How to be published on a wedding blog: All the things I’m learning.

I’m by NO MEANS an expert on how to be published on a wedding blog. But I’m learning a TON and it’s starting to pay off. So today I’m sharing 5 things and tomorrow I’ll share another 5 things I’ve found valuable for me as a seek to be published on a blog.

Before I get into the list though, I want to say one thing. And that is that I’m rejected far more than I’ve been accepted. But I’ve learned not to give up. If a wedding gets rejected from my first choice I wait a day or two, and submit again to my next choice. There’s literally a blog for almost every wedding. The thing that keeps me going is reminding myself that my couples have worked hard to make their weddings happen, and so did their other vendors. A feature is a very affirming thing at the very least.

The 5 things below are just things that have helped me approach how and why I want to publish. I put a lot of effort into my submissions because I have to. It’s not something that comes naturally to me, and I want to do it well. It’s hard work.

So without further ado, here’s what I’ve been learning about how to be published on a wedding blog.

  1. I have to play the long game when it comes to getting featured on a wedding blog. That means that publishing has to take me somewhere. I can’t just throw images at major publications and expect results. Instead, I have to look at how I want publishing to work for ME. So for me, it’s 3 steps: Leveraging the SEO power of a feature on a blog with a higher google ranking than me. Next, to build a sizable enough portfolio so that I can take those things and use them to get into bigger publications like Style Me Pretty or Martha Steward Weddings, and finally to gain clients I love to work with 100% of the time.
  2. When first started looking into publishing, I literally had a rejection rate of 100% for several months. I was approaching blogs on my own, with images that weren’t very well curated, or well thought through, and I would be instantly rejected. So while I learned to curate, and style my submissions and their presentations, I looked for blogs that were just starting out. I combed through my photography facebook pages, googled new blogs, and so on, looking for places that people had been published on and seemed like hadn’t been around for very long yet. And I submitted to blogs that seemed to have a more liberal acceptance policy. This gave me the confidence and skill to try again with other blogs and to change up how I assembled submissions.Be strategic. Putting together a submission takes a TON of work. I had a submission be accepted this week, and it took me over 8 hours to prepare from culling to doing some extra editing, to crafting an intro note. It takes time to do well. But before you start all that, look around at the blogs you think the wedding would look great on. THink about it the style matches similar styles on the blog already. Are you a comparable skill level and editing style? Do you have a gut feeling this would go well if you submitted? GO. FOR. IT. The worst that can happen is that they say you’re not a fit. And it’s ok. We can’t be all things to all blogs.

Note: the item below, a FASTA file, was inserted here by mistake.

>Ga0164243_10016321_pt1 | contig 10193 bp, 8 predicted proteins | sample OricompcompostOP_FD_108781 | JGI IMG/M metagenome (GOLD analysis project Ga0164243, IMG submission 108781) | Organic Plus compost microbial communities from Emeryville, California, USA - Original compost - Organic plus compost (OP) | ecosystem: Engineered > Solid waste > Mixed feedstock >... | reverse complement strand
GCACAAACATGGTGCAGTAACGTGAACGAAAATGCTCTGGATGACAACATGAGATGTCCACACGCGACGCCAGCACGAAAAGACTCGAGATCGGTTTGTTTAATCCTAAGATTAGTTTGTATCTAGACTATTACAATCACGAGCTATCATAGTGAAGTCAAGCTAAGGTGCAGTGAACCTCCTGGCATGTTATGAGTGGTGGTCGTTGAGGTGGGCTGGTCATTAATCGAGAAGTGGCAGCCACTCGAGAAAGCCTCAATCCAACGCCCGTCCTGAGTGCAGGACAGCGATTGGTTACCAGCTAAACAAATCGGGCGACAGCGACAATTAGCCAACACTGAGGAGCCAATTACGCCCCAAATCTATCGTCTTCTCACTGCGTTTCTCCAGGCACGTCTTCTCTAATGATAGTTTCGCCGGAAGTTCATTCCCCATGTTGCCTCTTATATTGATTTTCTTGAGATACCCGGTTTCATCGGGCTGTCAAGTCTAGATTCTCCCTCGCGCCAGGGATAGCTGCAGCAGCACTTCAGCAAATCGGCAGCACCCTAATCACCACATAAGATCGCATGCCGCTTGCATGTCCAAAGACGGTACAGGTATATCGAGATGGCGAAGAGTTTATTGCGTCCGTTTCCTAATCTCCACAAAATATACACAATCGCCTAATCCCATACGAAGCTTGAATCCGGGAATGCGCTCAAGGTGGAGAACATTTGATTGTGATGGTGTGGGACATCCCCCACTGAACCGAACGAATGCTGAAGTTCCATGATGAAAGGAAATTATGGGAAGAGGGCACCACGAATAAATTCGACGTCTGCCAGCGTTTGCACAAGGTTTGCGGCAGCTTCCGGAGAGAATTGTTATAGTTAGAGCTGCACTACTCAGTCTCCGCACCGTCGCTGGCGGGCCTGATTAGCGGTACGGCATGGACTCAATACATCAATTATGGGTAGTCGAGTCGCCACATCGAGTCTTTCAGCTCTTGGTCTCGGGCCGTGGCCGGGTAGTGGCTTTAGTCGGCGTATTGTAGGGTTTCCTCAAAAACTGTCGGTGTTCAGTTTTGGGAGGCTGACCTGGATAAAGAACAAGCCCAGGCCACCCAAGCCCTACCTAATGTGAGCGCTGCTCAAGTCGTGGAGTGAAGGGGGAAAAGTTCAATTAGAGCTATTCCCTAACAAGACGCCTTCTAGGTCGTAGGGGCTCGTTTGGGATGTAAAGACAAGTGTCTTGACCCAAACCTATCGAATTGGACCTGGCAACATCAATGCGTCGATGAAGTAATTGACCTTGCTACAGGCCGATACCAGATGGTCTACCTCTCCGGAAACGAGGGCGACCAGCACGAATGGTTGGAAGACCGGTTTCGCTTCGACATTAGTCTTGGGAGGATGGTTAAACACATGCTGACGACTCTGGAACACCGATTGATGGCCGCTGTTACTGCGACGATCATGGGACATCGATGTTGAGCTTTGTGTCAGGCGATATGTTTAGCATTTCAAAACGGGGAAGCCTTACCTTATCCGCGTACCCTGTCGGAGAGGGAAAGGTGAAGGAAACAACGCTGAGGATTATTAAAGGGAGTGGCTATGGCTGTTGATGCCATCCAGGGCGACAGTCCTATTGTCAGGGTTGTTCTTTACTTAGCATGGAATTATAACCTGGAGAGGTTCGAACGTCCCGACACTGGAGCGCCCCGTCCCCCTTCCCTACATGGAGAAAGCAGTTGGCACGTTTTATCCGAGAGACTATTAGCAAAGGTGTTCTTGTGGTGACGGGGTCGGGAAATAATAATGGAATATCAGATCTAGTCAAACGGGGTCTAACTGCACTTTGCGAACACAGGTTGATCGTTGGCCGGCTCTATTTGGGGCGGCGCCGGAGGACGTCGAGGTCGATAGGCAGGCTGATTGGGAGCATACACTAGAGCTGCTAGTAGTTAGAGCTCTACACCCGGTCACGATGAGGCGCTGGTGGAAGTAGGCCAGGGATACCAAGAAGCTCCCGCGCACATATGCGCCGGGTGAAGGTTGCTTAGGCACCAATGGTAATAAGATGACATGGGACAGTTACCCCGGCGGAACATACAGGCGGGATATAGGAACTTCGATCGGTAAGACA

3. Make it easy on yourself. Two Bright Lights has made it easy for me to submit. I used to resist it. I literally thought it was a waste of time and money to use it when I could approach blogs on my own. But in reality I was wasting my time by not using it. I can load my images, add the vendors, then look through the blogs on the list after I click on that exciting submit button. I can open another browser to see which blogs would be a good fit for which weddings. It’s so much faster for me, which in turn has allowed me to publish more. It was money well spent, and I wish I hadn’t been so resistant to it before.
  4. Think editorially. And ya’ll, this is one of the hardest things for me. I don’t photography editorially naturally. I’m very documentary in my approach, and I’m looking for emotion and connection between the people I photograph. I photograph rings and shoes and flowers and so on, but I’ve had to learn to do it in a very natural, narrative style that matches the flow of the day. That’s the style I’m evolving in my work, and one that I have in the back of my mind as I work. I take inspiration from details I see in magazine, and art, and occasionally the blogs that are my long term goals. I’m learning to style details in a natural and authentic way. It’s ridiculously hard, but it’s so worth it. Some people are naturals at this, and I am not. I’m very minimal, and people focused and I’ve had to learn to take time with details if I want to be published. And find blogs that love details but also the natural connection and emotion I bring out in my images. But a few key things I’ve learned: Moving stuff is ok. If I hate a lamp, move the lamp! Ask bridal party if you can move bags into the bathroom and do a general pick up before dressing so I can have a clean area is totally fine. Anything I need to do to get a beautiful image is going to be ok with my brides and ultimately benefit my publishing goals. 

There have been a few resources I’ve gleaned that have helped me frame my approach: This Article was helpful.   So was this one.  And I loved this video. It helped me realize I need to take 2 steps back so that move three forward. Definitely worth a watch!

Phew. I’ve written a lot about how to be published on a wedding blog, and I still have a few more thoughts which I’ll blog this weekend or Monday. Until then, Happy Photographing, Curating and Submitting!

Charity

 

 

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